While ERP allows processors to satisfy regulations, it often does not extend to more advanced functions that can produce additional ROI. “I think the real issues are how granular companies are getting on traceability and the level of complexity in the manufacturing operations,” states Littlefield. “If companies just want to comply with one-up, one-down and lot-level traceability to a 24-48 hour response time, I think ERP can work. If companies want to do end-to-end, item-level, real-time traceability, they need ERP plus extended applications from the ERP vendors or third-party, best-of-breed applications, such as quality management systems, manufacturing operations management, product lifecycle management and supply chain management.” 

“ERP provides for the low-cost collection of traceability information,” says Jack Payne, vice president, enterprise software, CDC Software (formerly Ross Systems). “But the key issues are how easy and effective the system is in reacting to an incident, and how the traceability data can be leveraged to improve the business.” This also has the effect of improving product formulation, quality, cost, supplier performance and other areas.

Product improvements can be identified by connecting quality information with trace & track data. This allows the quality department to look at cause-and-effect relationships between the actual specs of incoming ingredients and the resulting characteristics of a produced batch.

A vice president of supply chain for a mid-sized “secret sauce” processor states his solution from TraceGains focuses on ingredient suppliers, capturing information from their certificates of analysis (CoAs). When this processor started comparing CoA information to its specifications, a significant number were flagged as red (out of spec) or yellow (trending towards out of spec). The vice president talks about the practical reality of validating inbound ingredients: “Before this system, we were only checking a small percentage of CoAs against our specs, critical ingredients and suppliers with known quality issues. Therefore, we simply did not know if ingredients were meeting our specs. Now, everything is checked 24/7.” Since a CoA is typically reviewed before the supplier actually ships the ingredient, the supplier can be notified of any non-compliance before the ingredient is shipped.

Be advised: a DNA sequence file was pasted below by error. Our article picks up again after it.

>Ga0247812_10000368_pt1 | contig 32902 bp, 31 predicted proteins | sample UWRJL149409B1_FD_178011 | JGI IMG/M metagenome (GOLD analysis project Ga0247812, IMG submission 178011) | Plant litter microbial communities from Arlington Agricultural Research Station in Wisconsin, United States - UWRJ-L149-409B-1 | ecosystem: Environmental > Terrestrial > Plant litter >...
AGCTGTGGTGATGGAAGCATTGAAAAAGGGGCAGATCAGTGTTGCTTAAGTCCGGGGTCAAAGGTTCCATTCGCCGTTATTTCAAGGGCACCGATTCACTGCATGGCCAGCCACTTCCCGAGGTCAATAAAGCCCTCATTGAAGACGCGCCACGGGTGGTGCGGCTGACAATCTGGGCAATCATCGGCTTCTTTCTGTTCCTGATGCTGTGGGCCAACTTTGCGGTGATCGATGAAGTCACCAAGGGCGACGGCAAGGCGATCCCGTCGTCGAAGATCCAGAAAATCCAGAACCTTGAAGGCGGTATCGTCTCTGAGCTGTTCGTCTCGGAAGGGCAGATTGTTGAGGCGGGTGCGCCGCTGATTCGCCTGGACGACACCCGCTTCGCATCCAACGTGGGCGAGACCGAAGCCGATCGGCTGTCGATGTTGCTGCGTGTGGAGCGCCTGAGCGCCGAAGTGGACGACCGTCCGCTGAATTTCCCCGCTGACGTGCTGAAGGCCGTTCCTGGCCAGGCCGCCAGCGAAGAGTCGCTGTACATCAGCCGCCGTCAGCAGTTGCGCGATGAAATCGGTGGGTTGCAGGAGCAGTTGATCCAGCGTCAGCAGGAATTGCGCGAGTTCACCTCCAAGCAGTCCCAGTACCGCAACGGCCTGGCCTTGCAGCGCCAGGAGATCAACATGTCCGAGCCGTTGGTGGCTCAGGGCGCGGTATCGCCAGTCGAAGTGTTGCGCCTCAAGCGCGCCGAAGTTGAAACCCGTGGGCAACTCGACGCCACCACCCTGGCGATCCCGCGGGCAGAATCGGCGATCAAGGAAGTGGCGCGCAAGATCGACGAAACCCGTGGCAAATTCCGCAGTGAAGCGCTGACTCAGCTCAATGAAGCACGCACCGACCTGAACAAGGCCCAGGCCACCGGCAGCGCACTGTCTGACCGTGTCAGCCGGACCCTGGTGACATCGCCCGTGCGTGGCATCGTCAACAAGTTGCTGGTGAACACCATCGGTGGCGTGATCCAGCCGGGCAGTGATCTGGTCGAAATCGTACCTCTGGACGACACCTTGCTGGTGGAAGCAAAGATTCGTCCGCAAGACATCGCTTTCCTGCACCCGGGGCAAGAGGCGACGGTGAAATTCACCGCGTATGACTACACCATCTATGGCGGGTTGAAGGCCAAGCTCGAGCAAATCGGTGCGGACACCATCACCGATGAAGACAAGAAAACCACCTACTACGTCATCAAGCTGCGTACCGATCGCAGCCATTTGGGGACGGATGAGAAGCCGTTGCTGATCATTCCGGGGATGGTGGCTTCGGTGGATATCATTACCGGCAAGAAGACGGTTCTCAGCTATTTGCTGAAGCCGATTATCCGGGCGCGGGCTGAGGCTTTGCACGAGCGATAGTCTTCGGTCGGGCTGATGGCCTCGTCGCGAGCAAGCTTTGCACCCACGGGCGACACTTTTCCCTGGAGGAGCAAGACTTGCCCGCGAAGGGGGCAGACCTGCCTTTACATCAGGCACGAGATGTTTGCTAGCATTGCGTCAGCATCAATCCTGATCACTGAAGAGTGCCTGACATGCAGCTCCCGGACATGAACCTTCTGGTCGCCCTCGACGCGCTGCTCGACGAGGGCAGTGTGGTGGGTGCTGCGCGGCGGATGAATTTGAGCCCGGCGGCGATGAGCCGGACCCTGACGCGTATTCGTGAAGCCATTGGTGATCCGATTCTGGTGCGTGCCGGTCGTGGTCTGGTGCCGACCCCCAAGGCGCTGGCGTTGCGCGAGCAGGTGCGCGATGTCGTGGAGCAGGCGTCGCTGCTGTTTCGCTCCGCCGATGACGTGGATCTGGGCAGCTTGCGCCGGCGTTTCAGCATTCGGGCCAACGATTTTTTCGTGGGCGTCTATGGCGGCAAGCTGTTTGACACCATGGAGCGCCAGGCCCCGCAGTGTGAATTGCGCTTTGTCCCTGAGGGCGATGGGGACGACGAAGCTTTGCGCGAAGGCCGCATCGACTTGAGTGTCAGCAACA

Improve relationships with consumers

Consumers have a growing interest in the food they eat. This interest presents an opportunity for processors to increase the quality of their relationships with consumers. The traceability system and the vast amounts of information that can be generated about the product have value for curious consumers. For example, consumers in some stores can wave their Smartphone above an apple or orange and learn instantly where it was grown, who grew it and whether it has been recalled. They can even contact the farmer.

That is the case with Kroger’s new Fresh Selections line of fresh salads. “Food safety is a top priority at Kroger,” says Joe Grieshaber, Kroger’s group vice president of meat, seafood, deli and produce departments. Part of grocery chain’s “Quality You Can Trace” program includes new technology on packaging that enables customers to learn where the produce was grown. Leveraging technology from HarvestMark packaging for Kroger’s Fresh Selections line includes a unique 16-digit code to enable shoppers, using a Smartphone or website, to learn more about the salad’s origin, packing location, ingredients, date and time of packing, and provide feedback online.

For more information:
Matthew Littlefield, Aberdeen Group, 617-854-5204, matthew.littlefield@aberdeen.com
Jack Payne, CDC Software, 770-844-0595, jpayne@cdcsoftware.com
Marc Simony, TraceGains, 303-450-9009, marc.simony@tracegains.com
Elliott Grant; HarvestMark; 866-768-7878; egrant@yottamark.com